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Veterans Benefits Information

American Legion Birthday special event another success for TALARC

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American Legion amateur radio stations and members across the nation participated in the American Legion 101st Birthday special event operation conducted on March 14. Brian W9IND joined the crew at the National Headquarters station K9TAL for the day’s operations. In South Dakota and Maryland, respectively, longtime volunteer net operators Bill KIØCW and Everett WA3DVO were joined by the members of Maryland Post 275 station N3TAL. Kenny KA3DCO of Cambridge, Md., Post 36 and the Easton Amateur Radio Society K3EMD out of Easton, Md., did really well as they chalked up their third special event with TALARC. Together we made 456 contacts on 20M, 40M, UHF/VHF, IRLP and EchoLink during the six-hour event. And on top of that, several TALARC stations operated by American Legion amateur radio operators actively relayed contacts from ham operators all over the United States and Canada who were trying to reach K9TAL.

We will honor all those relayed QSOs with a certificate upon request, of course. The special event certificate is available to all who contacted any K9TAL station during the event. To get yours, send a self-addressed 9x12 stamped envelope to:

The American Legion Amateur Radio Club, c/o The American Legion, 700 N. Pennsylvania St., Indianapolis, IN 46204. The certificate is the same for contact with any of the K9TAL net control stations, regardless of location – they have relayed the information to us here in Indianapolis. Please include your approximate contact time, frequency and mode. We collect QSL cards as well and will return our own in exchange.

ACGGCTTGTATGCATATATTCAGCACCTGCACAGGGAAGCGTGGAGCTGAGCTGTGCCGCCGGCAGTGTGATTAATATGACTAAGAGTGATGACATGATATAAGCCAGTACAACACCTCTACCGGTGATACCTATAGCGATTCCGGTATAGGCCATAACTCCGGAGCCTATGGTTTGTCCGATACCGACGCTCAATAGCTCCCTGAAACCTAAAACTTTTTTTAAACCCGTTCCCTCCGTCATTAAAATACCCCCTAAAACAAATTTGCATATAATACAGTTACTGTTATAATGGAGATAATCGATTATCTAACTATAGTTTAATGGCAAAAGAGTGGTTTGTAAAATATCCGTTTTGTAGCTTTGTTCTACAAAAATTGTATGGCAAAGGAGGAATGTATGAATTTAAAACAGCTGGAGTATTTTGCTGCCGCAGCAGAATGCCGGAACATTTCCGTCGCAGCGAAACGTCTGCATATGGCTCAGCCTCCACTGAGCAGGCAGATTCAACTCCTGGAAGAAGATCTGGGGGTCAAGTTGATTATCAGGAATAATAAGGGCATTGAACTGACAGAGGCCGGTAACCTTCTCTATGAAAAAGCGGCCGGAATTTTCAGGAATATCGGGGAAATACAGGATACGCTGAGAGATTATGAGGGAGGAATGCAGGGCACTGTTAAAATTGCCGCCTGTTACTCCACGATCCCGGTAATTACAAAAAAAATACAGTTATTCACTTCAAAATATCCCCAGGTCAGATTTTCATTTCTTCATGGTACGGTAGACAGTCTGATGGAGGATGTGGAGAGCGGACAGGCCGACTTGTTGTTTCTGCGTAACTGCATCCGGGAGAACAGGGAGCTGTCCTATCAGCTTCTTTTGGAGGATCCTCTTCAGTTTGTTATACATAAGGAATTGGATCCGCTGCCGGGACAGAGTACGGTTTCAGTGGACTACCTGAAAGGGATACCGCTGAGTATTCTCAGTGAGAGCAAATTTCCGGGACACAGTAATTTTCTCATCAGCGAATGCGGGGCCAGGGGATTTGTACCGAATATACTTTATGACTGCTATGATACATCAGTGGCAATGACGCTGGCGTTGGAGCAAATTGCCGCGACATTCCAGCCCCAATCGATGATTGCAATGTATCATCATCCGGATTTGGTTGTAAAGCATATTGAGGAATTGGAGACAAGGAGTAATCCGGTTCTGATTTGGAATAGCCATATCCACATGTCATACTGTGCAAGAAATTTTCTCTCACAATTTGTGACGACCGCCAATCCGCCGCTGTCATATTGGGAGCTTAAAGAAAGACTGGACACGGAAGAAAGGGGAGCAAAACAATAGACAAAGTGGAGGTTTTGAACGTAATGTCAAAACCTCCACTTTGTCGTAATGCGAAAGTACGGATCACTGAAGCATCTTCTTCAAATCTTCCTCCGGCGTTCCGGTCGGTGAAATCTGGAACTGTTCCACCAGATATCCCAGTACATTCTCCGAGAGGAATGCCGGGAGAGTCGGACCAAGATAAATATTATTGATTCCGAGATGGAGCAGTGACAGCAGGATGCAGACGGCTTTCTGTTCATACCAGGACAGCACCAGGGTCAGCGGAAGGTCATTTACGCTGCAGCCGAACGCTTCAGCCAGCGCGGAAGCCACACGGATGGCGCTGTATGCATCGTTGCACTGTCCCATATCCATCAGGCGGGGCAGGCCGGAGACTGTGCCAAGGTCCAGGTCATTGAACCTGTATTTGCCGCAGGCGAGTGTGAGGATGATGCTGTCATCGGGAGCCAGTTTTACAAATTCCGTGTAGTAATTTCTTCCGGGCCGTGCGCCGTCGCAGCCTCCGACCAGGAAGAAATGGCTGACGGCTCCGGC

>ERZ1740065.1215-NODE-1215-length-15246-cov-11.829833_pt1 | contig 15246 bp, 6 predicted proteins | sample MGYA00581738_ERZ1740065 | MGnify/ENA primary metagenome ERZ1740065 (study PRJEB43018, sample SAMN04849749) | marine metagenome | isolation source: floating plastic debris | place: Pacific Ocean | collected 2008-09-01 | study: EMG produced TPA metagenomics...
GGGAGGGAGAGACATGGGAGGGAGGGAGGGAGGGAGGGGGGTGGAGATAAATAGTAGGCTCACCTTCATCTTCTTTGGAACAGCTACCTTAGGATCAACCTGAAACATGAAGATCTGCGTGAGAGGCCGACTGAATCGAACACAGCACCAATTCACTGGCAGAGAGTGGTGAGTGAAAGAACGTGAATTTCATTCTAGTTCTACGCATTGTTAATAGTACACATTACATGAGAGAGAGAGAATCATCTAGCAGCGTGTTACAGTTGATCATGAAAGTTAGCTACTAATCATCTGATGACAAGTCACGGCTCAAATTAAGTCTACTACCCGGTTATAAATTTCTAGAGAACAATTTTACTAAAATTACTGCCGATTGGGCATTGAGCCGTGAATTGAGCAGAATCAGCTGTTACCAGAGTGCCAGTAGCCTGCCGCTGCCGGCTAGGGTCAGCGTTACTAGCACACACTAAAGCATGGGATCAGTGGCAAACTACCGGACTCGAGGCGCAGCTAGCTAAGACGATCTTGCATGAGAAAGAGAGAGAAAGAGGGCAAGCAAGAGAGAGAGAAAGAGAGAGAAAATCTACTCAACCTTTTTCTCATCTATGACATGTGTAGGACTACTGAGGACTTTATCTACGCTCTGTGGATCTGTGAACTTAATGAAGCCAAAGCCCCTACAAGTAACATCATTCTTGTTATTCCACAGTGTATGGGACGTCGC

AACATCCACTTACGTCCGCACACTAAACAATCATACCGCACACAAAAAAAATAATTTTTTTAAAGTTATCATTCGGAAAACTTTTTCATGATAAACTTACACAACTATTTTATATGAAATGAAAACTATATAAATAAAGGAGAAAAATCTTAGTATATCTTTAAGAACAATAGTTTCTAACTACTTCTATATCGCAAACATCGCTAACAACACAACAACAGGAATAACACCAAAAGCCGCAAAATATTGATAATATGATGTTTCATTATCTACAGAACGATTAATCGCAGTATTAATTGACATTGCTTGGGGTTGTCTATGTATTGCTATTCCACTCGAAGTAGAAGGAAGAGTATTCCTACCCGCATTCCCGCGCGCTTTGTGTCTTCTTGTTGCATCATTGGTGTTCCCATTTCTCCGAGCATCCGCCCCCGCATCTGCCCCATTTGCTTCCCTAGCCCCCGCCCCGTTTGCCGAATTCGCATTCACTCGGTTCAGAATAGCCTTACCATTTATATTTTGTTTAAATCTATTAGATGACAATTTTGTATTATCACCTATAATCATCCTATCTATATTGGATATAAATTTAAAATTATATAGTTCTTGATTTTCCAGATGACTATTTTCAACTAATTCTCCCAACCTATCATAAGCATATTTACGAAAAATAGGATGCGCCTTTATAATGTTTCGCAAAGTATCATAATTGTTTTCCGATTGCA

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A month of hope for children and youth

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April is the month we raise attention to American Legon programs and services for children and youth. For Children & Youth Month this year, we need to raise more than attention. The coronavirus pandemic has created an urgent need to financially assist military and veteran families with children at home, whose lives have been turned upside-down in recent weeks. They need our help now, and they will need it for months to come.

American Legion Temporary Financial Assistance grants provide immediate debt-free cash for military and veteran families with minor children at home when food, shelter, utilities, clothing or other basic needs cannot be obtained, due to hardships beyond their control. And this pandemic has been beyond anyone’s control.

Last winter, more than $1.1 million in TFA grants were disbursed to U.S. Coast Guard families in need during the federal government shutdown when USCG paychecks were delayed. “It helped them not get behind on their rent,” Coast Guard Vice Commandant Adm. Charlie Ray said after the TFA grants were delivered. “It helped them put food in the refrigerator.”

Military and veteran spouses who have lost jobs or business income due to the coronavirus outbreak are now trying to figure out how to put food in their refrigerators and keep a roof overhead while a loved one serve in uniform, or did so honorably when called upon in the past. There is no doubt these patriotic American families need and deserve our help.

We can only provide that help through the American Legion Veterans and Children Foundation. The foundation supplies the funds necessary to assist needy military and veteran families with children at home.

In times like these, The American Legion Family steps up. I am asking all of us to do just that this month – American Legion Children & Youth Month – because the only thing kids and parents across our nation can count on in the coming weeks is uncertainty, financial and otherwise. Let’s turn April from a month of uncertainty into a month of hope.

Please help us help those who need us most with a tax-deductible gift to the American Legion Veterans and Children Foundation. Or visit www.legion.org/donate.